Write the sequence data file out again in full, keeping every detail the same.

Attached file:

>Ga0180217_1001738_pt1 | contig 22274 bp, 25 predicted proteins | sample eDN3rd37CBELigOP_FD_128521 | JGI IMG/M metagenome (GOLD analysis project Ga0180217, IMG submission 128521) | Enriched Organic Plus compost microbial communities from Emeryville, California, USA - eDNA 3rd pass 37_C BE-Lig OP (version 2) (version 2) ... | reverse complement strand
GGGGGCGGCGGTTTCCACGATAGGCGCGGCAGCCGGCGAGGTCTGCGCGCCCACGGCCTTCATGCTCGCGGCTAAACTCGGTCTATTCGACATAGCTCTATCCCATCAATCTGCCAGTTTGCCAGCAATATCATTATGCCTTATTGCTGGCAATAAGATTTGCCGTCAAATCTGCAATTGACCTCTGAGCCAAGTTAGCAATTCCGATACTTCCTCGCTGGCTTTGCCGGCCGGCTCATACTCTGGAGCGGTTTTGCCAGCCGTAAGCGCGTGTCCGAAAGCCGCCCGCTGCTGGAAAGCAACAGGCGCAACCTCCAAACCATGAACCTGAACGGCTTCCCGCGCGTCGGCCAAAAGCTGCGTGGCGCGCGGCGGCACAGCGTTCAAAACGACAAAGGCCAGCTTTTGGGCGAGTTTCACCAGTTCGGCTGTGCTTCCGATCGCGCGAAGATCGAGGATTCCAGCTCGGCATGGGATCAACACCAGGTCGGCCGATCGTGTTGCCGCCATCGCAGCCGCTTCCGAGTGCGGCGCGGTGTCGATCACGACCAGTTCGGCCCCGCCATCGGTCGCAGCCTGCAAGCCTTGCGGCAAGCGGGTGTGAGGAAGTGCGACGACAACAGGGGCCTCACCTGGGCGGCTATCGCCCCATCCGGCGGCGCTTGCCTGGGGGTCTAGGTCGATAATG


>Ga0180217_1001738_pt1 | contig 22274 bp, 25 predicted proteins | sample eDN3rd37CBELigOP_FD_128521 | JGI IMG/M metagenome (GOLD analysis project Ga0180217, IMG submission 128521) | Enriched Organic Plus compost microbial communities from Emeryville, California, USA - eDNA 3rd pass 37_C BE-Lig OP (version 2) (version 2) ... | reverse complement strand
GGGGGCGGCGGTTTCCACGATAGGCGCGGCAGCCGGCGAGGTCTGCGCGCCCACGGCCTTCATGCTCGCGGCTAAACTCGGTCTATTCGACATAGCTCTATCCCATCAATCTGCCAGTTTGCCAGCAATATCATTATGCCTTATTGCTGGCAATAAGATTTGCCGTCAAATCTGCAATTGACCTCTGAGCCAAGTTAGCAATTCCGATACTTCCTCGCTGGCTTTGCCGGCCGGCTCATACTCTGGAGCGGTTTTGCCAGCCGTAAGCGCGTGTCCGAAAGCCGCCCGCTGCTGGAAAGCAACAGGCGCAACCTCCAAACCATGAACCTGAACGGCTTCCCGCGCGTCGGCCAAAAGCTGCGTGGCGCGCGGCGGCACAGCGTTCAAAACGACAAAGGCCAGCTTTTGGGCGAGTTTCACCAGTTCGGCTGTGCTTCCGATCGCGCGAAGATCGAGGATTCCAGCTCGGCATGGGATCAACACCAGGTCGGCCGATCGTGTTGCCGCCATCGCAGCCGCTTCCGAGTGCGGCGCGGTGTCGATCACGACCAGTTCGGCCCCGCCATCGGTCGCAGCCTGCAAGCCTTGCGGCAAGCGGGTGTGAGGAAGTGCGACGACAACAGGGGCCTCACCTGGGCGGCTATCGCCCCATCCGGCGGCGCTTGCCTGGGGGTCTAGGTCGATAATG